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All You Need To Know To Decide If This Crypto Is Worth the Investment

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Cryptocurrencies have become increasingly popular lately and this trend shows no signs of slowing down. With all the talk about these digital assets, you may be wondering if this is the right time to invest. Before you pull the trigger, however, it’s always a good idea to understand the underlying asset. Cryptocurrency is no exception and is very different from investing in stocks or bonds.

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Hence, we’re going to cover a popular blockchain technology called Ethereum (ETH). Like many blockchains, Ethereum has a native coin called Ether. Let’s take a closer look at what Ethereum is and whether you should consider investing.

Read: Dogecoin: Is It Worth Investing?

What is ethereum

Ethereum is an open source, decentralized one Blockchain technology. The native coin of Ethereum is called Ether. This coin is one of the largest cryptocurrencies by market capitalization, second only to Bitcoin (BTC). Although Ether has a smaller market capitalization than Bitcoin, Ethereum is the most widely used blockchain.

See: What Is Chainlink And Why Is It Important In The Cryptocurrency World?

With Ethereum, it is important to understand that it is not the same as Bitcoin. While Bitcoin’s purpose is primarily to be a digital currency, Ethereum is much broader. In fact, Ethereum is an open source operating system and computing platform. It also supports distributed applications (dApps) and smart contracts.

Another important aspect of Ethereum is that it allows for decentralized funding, which is an important part of how the system works. Since the system is inherently decentralized, there is not a single entity that controls it or the value of the ether.

More: How the IRS Taxes Cryptocurrency – and the Loophole That Can Lower Your Tax Bill

What is Ethereum worth?

As with many cryptocurrencies, the price of ether has fluctuated significantly since its introduction in 2015. At the time, the price was around $ 1 and stayed there for several months. The price hit $ 1,358 in January 2018, the highest price ever. The price began to fall, as did the price of many cryptocurrencies; Ether bottomed at $ 83 in December 2018.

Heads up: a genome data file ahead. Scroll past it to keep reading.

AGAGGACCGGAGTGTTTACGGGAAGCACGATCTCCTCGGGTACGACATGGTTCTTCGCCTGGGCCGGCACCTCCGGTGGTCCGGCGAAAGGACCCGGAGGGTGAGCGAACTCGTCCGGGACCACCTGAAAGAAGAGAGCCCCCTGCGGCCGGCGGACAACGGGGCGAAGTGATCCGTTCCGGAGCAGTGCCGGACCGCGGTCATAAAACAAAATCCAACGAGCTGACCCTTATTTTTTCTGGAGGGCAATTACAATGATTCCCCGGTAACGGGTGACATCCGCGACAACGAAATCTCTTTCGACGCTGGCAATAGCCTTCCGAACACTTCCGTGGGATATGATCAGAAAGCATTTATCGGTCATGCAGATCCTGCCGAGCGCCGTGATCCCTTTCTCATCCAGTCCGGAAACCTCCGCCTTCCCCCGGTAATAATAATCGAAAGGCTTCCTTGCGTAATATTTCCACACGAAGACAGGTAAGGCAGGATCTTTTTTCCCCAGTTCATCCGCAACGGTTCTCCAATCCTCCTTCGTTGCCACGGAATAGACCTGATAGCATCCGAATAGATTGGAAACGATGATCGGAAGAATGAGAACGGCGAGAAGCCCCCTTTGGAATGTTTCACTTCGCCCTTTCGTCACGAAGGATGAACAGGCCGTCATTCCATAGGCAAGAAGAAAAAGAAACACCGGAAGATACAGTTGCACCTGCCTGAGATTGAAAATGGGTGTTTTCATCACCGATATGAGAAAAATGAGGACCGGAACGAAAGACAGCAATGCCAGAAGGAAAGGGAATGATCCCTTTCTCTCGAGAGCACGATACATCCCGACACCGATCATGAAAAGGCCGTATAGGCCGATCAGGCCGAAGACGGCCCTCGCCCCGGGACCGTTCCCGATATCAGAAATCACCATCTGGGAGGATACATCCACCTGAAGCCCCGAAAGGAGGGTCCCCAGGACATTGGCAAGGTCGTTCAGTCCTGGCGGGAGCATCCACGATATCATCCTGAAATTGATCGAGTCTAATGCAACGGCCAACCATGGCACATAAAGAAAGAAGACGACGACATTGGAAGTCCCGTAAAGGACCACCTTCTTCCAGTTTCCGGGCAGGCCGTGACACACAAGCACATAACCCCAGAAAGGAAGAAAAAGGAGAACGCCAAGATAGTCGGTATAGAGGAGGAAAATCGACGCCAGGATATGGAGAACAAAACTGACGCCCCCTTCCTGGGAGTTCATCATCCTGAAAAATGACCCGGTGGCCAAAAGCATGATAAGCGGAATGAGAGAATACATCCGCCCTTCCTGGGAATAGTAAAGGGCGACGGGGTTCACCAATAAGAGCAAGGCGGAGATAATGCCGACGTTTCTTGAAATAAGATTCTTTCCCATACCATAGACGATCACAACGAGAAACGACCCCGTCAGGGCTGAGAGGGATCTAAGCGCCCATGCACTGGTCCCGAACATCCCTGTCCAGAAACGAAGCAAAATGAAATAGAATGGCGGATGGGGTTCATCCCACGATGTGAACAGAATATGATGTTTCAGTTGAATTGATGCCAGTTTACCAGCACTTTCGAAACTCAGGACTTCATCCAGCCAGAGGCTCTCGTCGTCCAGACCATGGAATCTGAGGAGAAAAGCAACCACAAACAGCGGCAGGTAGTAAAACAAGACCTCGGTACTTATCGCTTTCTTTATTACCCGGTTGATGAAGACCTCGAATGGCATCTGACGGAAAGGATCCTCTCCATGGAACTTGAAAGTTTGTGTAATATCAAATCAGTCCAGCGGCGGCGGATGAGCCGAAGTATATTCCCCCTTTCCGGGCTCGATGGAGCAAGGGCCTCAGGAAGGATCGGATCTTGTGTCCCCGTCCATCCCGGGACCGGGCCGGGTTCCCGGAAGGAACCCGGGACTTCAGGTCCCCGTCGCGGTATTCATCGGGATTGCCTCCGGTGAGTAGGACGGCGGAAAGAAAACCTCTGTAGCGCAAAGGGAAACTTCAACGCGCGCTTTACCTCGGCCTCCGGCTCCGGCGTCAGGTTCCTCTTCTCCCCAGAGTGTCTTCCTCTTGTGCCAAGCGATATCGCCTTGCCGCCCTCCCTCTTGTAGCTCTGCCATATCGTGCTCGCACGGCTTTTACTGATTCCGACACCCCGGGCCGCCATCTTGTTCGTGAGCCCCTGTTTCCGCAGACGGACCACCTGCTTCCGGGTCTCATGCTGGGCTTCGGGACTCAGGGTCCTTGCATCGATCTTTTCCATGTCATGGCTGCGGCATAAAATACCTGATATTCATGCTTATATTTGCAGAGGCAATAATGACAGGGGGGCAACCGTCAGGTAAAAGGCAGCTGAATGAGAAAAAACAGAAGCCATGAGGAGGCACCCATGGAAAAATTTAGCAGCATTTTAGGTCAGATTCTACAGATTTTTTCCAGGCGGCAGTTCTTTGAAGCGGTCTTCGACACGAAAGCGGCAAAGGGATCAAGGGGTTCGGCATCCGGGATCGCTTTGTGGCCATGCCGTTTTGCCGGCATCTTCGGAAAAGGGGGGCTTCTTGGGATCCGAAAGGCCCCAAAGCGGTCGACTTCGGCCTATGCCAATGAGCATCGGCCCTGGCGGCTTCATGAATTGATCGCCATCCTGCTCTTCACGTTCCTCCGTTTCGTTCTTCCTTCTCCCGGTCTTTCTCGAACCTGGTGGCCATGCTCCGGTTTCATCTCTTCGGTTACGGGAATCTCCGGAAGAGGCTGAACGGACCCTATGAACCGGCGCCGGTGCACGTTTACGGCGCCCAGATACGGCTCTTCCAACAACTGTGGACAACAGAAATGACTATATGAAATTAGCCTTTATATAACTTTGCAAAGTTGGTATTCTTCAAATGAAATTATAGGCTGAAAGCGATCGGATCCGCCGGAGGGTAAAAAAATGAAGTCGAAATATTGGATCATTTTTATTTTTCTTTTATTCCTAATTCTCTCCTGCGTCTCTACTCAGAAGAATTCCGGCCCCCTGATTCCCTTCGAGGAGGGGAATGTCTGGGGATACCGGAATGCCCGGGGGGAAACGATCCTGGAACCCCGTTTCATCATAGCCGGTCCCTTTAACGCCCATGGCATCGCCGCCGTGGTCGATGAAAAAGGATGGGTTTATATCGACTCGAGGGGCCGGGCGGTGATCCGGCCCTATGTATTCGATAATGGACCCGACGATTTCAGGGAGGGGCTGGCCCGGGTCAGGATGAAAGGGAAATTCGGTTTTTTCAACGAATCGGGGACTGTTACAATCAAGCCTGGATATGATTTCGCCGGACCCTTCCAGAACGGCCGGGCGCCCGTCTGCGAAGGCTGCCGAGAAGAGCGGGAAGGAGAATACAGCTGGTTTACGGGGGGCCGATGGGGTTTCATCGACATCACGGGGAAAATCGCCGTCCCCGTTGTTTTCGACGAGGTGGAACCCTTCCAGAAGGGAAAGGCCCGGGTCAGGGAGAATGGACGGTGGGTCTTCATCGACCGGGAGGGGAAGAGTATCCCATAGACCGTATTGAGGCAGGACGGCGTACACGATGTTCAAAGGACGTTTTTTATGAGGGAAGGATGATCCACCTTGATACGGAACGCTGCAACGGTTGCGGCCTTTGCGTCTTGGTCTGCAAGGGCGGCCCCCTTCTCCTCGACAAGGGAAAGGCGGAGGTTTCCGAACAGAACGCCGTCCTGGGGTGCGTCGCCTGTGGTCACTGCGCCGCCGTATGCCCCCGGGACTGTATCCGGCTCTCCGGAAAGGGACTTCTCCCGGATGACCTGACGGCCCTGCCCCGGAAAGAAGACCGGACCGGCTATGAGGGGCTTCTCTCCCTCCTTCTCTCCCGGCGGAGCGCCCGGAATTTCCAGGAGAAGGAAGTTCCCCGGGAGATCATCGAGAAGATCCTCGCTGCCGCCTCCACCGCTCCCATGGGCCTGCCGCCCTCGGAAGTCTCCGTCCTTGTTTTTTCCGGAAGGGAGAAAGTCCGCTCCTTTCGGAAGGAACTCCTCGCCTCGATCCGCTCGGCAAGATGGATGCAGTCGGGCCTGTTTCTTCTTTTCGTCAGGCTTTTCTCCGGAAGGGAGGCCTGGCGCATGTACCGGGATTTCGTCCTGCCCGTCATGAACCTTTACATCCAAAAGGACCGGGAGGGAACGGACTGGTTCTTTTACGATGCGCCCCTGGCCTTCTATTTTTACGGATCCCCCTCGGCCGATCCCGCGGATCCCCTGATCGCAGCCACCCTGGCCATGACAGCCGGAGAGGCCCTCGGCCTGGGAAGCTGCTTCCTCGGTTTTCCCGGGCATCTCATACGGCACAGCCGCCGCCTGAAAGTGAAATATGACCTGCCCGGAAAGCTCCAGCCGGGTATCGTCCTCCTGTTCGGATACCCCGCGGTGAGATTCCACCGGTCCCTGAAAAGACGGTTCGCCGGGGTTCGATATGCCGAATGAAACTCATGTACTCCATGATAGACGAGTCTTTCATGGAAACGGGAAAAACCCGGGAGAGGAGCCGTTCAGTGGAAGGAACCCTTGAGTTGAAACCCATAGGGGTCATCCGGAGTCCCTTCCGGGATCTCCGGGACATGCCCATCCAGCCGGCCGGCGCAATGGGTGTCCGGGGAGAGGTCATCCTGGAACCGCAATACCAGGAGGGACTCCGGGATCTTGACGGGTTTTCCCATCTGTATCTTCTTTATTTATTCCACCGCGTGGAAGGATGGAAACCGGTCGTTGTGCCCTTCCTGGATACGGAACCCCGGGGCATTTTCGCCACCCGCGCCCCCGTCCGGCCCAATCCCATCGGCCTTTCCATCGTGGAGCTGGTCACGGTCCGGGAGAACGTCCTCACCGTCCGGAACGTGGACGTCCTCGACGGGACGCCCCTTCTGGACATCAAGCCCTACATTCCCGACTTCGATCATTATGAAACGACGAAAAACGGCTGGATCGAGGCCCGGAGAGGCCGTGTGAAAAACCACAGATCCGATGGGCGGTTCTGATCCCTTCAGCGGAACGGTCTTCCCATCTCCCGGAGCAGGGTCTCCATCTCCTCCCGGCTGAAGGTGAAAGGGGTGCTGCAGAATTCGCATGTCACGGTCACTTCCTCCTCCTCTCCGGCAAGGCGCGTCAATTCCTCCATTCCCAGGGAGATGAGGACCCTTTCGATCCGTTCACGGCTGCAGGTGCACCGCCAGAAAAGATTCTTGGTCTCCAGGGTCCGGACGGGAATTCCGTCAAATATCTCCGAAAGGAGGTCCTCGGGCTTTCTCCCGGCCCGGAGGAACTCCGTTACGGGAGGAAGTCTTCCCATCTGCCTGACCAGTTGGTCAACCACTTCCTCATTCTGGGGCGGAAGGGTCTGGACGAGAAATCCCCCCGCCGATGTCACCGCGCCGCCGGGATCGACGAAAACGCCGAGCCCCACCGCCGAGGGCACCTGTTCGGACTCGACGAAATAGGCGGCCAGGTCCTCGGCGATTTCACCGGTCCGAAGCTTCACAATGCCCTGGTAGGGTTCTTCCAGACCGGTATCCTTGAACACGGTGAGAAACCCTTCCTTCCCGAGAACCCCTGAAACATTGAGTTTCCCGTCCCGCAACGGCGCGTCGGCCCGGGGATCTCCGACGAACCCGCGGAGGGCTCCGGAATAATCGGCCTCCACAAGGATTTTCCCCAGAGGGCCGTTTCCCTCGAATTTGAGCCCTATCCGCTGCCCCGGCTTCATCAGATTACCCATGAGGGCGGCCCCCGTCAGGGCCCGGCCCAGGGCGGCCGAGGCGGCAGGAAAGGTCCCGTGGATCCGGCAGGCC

The story goes on

The price has ebbed and flowed since then, but has increased overall. At the beginning of April 2020, the price was around $ 140; and on May 18, it’s around $ 3,349, according to Coindesk. That’s a pretty sharp increase in just over a year.

Read: Breaking Down The Basics Of Cryptocurrency

Should you invest in Ethereum?

If you decide to invest in Ether (and therefore Ethereum), the first thing you should ask yourself is why you are investing. Although the price of the coin has increased significantly over the past year, it can be extremely volatile. So if you buy ether hoping the price will go up, you can get frustrated.

On the other hand, the Etherum blockchain can be used for many different applications, said Tally Greenberg, Head of Business Development at Allnodes. “Ether is the cryptocurrency required for any transaction carried out on Ethereum, a blockchain network of applications. A blockchain, on the other hand, is a technology with unlimited potential. It doesn’t rest on Ethereum alone and can be used to make a difference with or without cryptocurrencies in our future. “

See: 10 Best Cryptocurrencies To Invest In 2021

Sam Bretzmann, the owner of Block link, agrees with this feeling. “The difference is that instead of investing in individual projects that make it or not, you can invest in the infrastructure. So you can think about going back to 1999 and instead of trying to see which emerging companies will survive, you can just pick ‘the internet’ and invest in it. “